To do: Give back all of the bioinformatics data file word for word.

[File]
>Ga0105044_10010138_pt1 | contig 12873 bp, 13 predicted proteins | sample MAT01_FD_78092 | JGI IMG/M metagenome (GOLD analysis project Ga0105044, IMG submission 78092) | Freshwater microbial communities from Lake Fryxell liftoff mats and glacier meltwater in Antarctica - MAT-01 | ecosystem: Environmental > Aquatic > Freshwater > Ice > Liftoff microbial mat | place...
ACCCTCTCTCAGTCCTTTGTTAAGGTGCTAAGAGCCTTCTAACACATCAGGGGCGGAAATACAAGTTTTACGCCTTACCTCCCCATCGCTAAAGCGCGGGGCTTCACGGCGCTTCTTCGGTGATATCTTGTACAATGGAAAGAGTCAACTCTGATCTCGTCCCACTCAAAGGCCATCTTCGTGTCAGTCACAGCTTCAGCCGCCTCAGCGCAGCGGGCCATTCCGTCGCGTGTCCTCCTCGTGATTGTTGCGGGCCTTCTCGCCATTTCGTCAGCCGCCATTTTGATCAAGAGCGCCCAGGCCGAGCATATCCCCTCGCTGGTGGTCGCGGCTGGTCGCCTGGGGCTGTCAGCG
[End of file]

>Ga0105044_10010138_pt1 | contig 12873 bp, 13 predicted proteins | sample MAT01_FD_78092 | JGI IMG/M metagenome (GOLD analysis project Ga0105044, IMG submission 78092) | Freshwater microbial communities from Lake Fryxell liftoff mats and glacier meltwater in Antarctica - MAT-01 | ecosystem: Environmental > Aquatic > Freshwater > Ice > Liftoff microbial mat | place...
ACCCTCTCTCAGTCCTTTGTTAAGGTGCTAAGAGCCTTCTAACACATCAGGGGCGGAAATACAAGTTTTACGCCTTACCTCCCCATCGCTAAAGCGCGGGGCTTCACGGCGCTTCTTCGGTGATATCTTGTACAATGGAAAGAGTCAACTCTGATCTCGTCCCACTCAAAGGCCATCTTCGTGTCAGTCACAGCTTCAGCCGCCTCAGCGCAGCGGGCCATTCCGTCGCGTGTCCTCCTCGTGATTGTTGCGGGCCTTCTCGCCATTTCGTCAGCCGCCATTTTGATCAAGAGCGCCCAGGCCGAGCATATCCCCTCGCTGGTGGTCGCGGCTGGTCGCCTGGGGCTGTCAGCG